Projects I work on will credit me as “creative consultant.” It’s quite a wanky sounding title, though reasonably accurate. I get paid to be creative via problem solving and intellectual property generation. One thing I notice about great consultants is that they embrace problems. Restrictions (like budget or time) can encourage creativity, and problems do the same — sending you in new directions.
A lot of magicians perform Rubik’s or dice tricks, which rely on electronic readers. Like a lot of magic methods, magicians were ahead of their time by many years, and now the world is slowly catching up. Huge Kickstarter projects (a platform that allows customers to crowdfund new products) have raised awareness around app-connected cubes and dice. This increase in method awareness may be a problem.
As a consultant, my first response to this potential problem is, “who gives a toss?” If you perform these routines well, with good convincers and pseudo-methods, no one will figure them out or care to.
My second response to most problems is to try embracing them. I’ll rarely follow through, but it’s worth telling yourself you will so you fully commit to the creative process.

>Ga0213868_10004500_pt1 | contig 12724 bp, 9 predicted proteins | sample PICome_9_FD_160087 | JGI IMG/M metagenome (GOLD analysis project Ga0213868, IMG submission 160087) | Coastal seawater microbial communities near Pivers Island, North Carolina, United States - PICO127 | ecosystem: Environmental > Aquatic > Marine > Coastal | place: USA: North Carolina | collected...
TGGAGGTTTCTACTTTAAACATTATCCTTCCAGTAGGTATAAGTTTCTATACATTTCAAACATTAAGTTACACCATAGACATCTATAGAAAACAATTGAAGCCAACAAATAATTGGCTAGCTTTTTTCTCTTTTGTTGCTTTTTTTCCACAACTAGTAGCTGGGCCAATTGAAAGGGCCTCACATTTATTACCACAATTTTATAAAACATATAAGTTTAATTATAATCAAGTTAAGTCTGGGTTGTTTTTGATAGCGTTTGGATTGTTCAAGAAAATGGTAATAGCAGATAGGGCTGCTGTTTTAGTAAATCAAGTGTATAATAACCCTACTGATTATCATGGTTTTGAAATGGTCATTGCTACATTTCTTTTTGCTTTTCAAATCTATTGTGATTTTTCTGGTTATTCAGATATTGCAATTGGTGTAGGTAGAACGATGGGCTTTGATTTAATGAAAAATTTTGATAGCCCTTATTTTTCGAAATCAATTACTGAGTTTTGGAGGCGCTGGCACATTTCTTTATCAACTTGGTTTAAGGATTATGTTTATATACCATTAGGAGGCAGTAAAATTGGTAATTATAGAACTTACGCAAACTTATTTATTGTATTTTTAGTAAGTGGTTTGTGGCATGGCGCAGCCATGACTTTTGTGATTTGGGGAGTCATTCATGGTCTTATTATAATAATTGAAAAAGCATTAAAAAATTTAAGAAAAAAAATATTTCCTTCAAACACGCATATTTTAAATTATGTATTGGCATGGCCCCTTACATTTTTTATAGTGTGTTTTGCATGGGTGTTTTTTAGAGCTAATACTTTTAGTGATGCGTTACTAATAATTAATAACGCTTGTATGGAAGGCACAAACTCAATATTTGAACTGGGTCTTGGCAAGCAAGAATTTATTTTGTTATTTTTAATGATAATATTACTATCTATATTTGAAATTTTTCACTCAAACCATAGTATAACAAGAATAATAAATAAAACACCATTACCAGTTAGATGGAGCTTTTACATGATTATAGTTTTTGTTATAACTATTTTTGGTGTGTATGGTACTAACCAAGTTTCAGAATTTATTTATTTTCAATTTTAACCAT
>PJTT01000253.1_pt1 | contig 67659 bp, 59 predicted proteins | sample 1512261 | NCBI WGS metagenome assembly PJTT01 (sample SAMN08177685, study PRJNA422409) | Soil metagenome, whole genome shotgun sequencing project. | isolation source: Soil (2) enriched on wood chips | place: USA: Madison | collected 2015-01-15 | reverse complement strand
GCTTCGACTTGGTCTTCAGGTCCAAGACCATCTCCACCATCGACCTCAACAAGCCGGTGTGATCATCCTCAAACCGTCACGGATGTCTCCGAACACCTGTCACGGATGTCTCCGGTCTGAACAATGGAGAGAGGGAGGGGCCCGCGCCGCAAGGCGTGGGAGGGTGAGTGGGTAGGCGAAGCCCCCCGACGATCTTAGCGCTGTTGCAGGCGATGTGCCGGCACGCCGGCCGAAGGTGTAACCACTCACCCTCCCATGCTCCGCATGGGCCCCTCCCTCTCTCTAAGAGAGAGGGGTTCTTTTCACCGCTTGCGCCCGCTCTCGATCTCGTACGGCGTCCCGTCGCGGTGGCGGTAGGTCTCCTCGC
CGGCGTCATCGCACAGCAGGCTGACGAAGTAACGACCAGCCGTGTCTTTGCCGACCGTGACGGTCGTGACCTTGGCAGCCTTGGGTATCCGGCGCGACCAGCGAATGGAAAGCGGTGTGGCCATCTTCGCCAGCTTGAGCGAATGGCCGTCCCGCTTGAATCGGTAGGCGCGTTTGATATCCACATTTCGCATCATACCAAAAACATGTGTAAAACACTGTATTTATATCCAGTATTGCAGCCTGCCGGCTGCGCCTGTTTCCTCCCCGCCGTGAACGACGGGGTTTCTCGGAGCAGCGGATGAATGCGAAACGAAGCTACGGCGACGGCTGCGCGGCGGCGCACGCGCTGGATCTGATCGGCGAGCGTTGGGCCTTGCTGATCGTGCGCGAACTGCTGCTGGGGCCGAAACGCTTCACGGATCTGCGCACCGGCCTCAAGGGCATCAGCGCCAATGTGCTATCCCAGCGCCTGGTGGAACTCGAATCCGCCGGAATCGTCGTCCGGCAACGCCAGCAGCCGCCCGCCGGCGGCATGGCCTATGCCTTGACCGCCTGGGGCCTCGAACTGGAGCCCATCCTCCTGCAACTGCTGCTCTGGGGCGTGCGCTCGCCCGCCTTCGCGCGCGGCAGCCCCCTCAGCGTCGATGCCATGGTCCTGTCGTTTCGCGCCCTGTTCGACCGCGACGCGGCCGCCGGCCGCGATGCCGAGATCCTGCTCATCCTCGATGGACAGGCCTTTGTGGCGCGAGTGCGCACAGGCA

To embrace this specific problem, I would opt to use an app-connected cube “openly” and embrace the technology for the presentation.
The Solution by Michael Murray is brilliant (and it’s only £16). In the routine, a spectator solves a shuffled cube behind their back.
If I had to use an app-connected cube, the screen on stage would present a live view of the shuffled cube as it is solved behind the spectator’s back. It’s a convincer, and it might even add a good rhythm to the routine; the spectator could come close and then fail momentarily before solving the cube.
Is this a necessary addition? Absolutely not. The thought process is important, though. Getting in the habit of embracing problems will lead you to creative presentations down the line. Embracing your problems is always a worthwhile creative exercise.
Psst… I send full articles to paid members on Thursdays and guest articles or short threads like this every Tuesday. If you enjoyed this and want to invest in your magic, subscribe.
I’m launching a Kickstarter project this week — it’s a party game. All the creative skills I learned writing on “Magic For Humans” for Netflix and BoxONE presented by Neil Patrick Harris have gone into this new game. I cannot wait to share it with you. The first 48 hours of any Kickstarter project are crucial to its success. I want to reward you for supporting this dream project of mine.
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